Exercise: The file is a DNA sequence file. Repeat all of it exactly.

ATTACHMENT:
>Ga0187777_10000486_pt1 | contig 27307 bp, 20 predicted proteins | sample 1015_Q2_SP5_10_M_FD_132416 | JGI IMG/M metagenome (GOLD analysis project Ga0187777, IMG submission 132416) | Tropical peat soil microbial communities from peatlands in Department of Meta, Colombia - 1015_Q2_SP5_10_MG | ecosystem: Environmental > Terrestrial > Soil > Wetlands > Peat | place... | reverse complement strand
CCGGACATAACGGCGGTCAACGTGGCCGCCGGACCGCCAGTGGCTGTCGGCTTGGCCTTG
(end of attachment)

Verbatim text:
>Ga0187777_10000486_pt1 | contig 27307 bp, 20 predicted proteins | sample 1015_Q2_SP5_10_M_FD_132416 | JGI IMG/M metagenome (GOLD analysis project Ga0187777, IMG submission 132416) | Tropical peat soil microbial communities from peatlands in Department of Meta, Colombia - 1015_Q2_SP5_10_MG | ecosystem: Environmental > Terrestrial > Soil > Wetlands > Peat | place... | reverse complement strand
CCGGACATAACGGCGGTCAACGTGGCCGCCGGACCGCCAGTGGCTGTCGGCTTGGCCTTG